Name: John K Van De Kamp


JOHN K. VAN DE KAMP has had a long and distinguished career in public service. After graduating from Stanford Law School in 1959, he worked in the Los Angeles U.S. Attorney's Office from 1960 to 1967, including a stint as U.S. Attorney for the Central District of California from 1966-67.

He then went to Washington, D.C. where he ultimately served as Director of the Executive Office of U.S. Attorneys under Deputy Attorney General Warren Christopher.

He returned to Los Angeles. In 1971 he became the Central District's first Federal Public Defender, and established that office.

In 1975, Van de Kamp was appointed Los Angeles County District Attorney, and was subsequently elected twice. As District Attorney, he established the office's first Victim Assistance Program and chaired the state committee establishing such programs throughout California. He established the office's Career Criminal, Vertical Prosecution, "Operation Hardcore", "Roll-Out", Crimes Against Police, and Sexual Assault programs, and developed special teams dealing with child abuse. He also successfully fought for juvenile justice and bail reform measures.

Van de Kamp was elected California's Attorney General in 1982 and served two terms. Under his leadership as Attorney General, he created the Public Rights Division, which vigorously fought to enforce antitrust laws, and statutes protecting the consumer, civil rights, and the environment. Van de Kamp revitalized anti-trust enforcement, winning two landmark anti-trust decisions in the U.S. Supreme Court. In the civil rights area he took an active role in fighting for affirmative action, in opposing discrimination against persons afflicted with AIDS, and in opening private clubs to minorities and women. In the environmental area, he was successful in fighting to protect Lake Tahoe and in establishing the moratorium on oil drilling off the California coast. Van de Kamp also devised and sponsored the Trial Court Delay Reduction Act ("Fast Track") and brought the A.G.'s office into the forefront of the high-tech era with the implementation of the CAL-ID Computerized Fingerprint Program and the development of DNA technology. The National Association of Attorneys General presented Van de Kamp with its Wyman Award in 1989 in recognition of his outstanding effectiveness in office.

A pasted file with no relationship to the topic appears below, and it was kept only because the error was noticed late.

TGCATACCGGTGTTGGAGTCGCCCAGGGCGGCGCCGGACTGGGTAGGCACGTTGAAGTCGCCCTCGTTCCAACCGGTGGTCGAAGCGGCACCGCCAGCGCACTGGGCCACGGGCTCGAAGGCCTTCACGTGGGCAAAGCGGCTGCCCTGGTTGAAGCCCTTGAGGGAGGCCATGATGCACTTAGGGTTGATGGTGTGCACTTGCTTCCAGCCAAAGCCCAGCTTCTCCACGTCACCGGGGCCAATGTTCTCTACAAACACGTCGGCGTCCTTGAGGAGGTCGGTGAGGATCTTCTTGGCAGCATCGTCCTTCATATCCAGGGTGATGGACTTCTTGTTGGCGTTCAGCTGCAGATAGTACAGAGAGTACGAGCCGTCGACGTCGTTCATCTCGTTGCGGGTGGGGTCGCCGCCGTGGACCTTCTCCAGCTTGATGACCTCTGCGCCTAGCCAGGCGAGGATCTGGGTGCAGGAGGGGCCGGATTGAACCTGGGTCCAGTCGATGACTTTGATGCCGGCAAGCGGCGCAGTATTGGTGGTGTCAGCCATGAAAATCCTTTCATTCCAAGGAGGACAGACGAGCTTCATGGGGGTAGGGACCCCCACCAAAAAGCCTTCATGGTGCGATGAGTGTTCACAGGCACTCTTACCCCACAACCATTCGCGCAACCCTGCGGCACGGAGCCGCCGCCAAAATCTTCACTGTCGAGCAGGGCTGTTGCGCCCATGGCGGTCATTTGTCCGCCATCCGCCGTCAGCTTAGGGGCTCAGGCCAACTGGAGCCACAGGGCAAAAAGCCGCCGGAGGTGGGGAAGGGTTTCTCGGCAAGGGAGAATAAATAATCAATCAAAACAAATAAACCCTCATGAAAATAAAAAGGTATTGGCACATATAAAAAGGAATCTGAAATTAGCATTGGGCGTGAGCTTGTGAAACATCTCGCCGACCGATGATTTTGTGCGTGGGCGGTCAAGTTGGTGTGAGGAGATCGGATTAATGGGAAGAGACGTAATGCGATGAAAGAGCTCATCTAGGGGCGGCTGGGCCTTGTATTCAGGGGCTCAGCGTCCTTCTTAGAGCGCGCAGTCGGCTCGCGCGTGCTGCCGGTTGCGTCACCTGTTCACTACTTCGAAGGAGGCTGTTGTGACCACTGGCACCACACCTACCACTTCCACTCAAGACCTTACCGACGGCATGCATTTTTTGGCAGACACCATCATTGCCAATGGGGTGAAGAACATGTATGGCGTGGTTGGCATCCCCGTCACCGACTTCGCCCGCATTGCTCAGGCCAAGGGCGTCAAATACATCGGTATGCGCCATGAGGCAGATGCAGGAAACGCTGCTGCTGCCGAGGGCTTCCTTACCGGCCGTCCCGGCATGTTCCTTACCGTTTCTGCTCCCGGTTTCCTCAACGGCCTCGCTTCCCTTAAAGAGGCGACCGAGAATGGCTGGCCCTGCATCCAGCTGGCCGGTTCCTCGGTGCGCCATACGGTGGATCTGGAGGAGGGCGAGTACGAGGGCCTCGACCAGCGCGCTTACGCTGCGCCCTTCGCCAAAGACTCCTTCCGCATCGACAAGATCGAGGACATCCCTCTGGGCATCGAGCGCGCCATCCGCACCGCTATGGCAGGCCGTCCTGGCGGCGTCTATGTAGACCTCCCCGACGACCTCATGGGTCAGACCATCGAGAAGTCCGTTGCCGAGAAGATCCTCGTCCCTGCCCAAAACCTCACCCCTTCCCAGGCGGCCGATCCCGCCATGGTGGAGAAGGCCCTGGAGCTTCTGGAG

For outstanding leadership in public service and the legal profession and because of his contribution to equal justice, John Van de Kamp was presented the 1995 Maynard Toll Award by the Legal Aid Foundation of L.A. And in 2005 he received the Shattuck-Price Award from the Los Angeles County Bar Association.

After an unsuccessful run for the Governor's Office in 1990, he left office in 1991. Van de Kamp joined the law firm of Dewey Ballantine LLP as partner and chairman of the Los Angeles office's litigation department. He now is Of Counsel. From 1996 to 2004 he was President and General Counsel of the Thoroughbred Owners of California. His law practice now specializes in Arbitration and Mediation.

In 1999 he was appointed with two other former Attorneys General (Frohmayer and Cody) by NAAG to allocate $8 billion of tobacco settlement proceeds as a member of The Strategic Contribution Fund Allocation Committee. Their Final Report and Decision was issued on May 21, 1999.

He was elected and served as the 80th President of the State Bar of California in 2004-2005.

Actively involved with a number of nonprofit organizations, Van de Kamp is now President of the Board of The Planning and Conservation League and serves on the boards of The Skid Row Development Corporation, The Norton Simon Museum, and The Los Angeles Conservation Corps. He is the long-term chair of the Community Campaign for Schools for the Pasadena Education Foundation. He is also on the Board of Directors of Lawry's Restaurants, Inc. For a number of years in the 90s he served on the board of the National College of District Attorneys.

He has also served on the ABA's Special Committee on Criminal Justice in a Free Society which published its report in 1988 (Criminal Justice in Crisis), and on The ABA Task Force on the Federalization of Criminal Law which released its report in late 1998. He now serves on the ABA's Commission on Effective Criminal Sanctions.

The City of Pasadena designated him to chair its Task Force on Good Government (2005-2006) to report on campaign finance reform.

In 2006 the California Senate Rules Committee appointed him to serve as the Chair of its Commission on the Fair Administration of Justice to recommend safeguards to prevent wrongful convictions. Its final report is due at the end of 2007.

In late 2006, the Attorney General of California designated him to serve as the monitor of the Getty Trust. He completes that job in April 2008.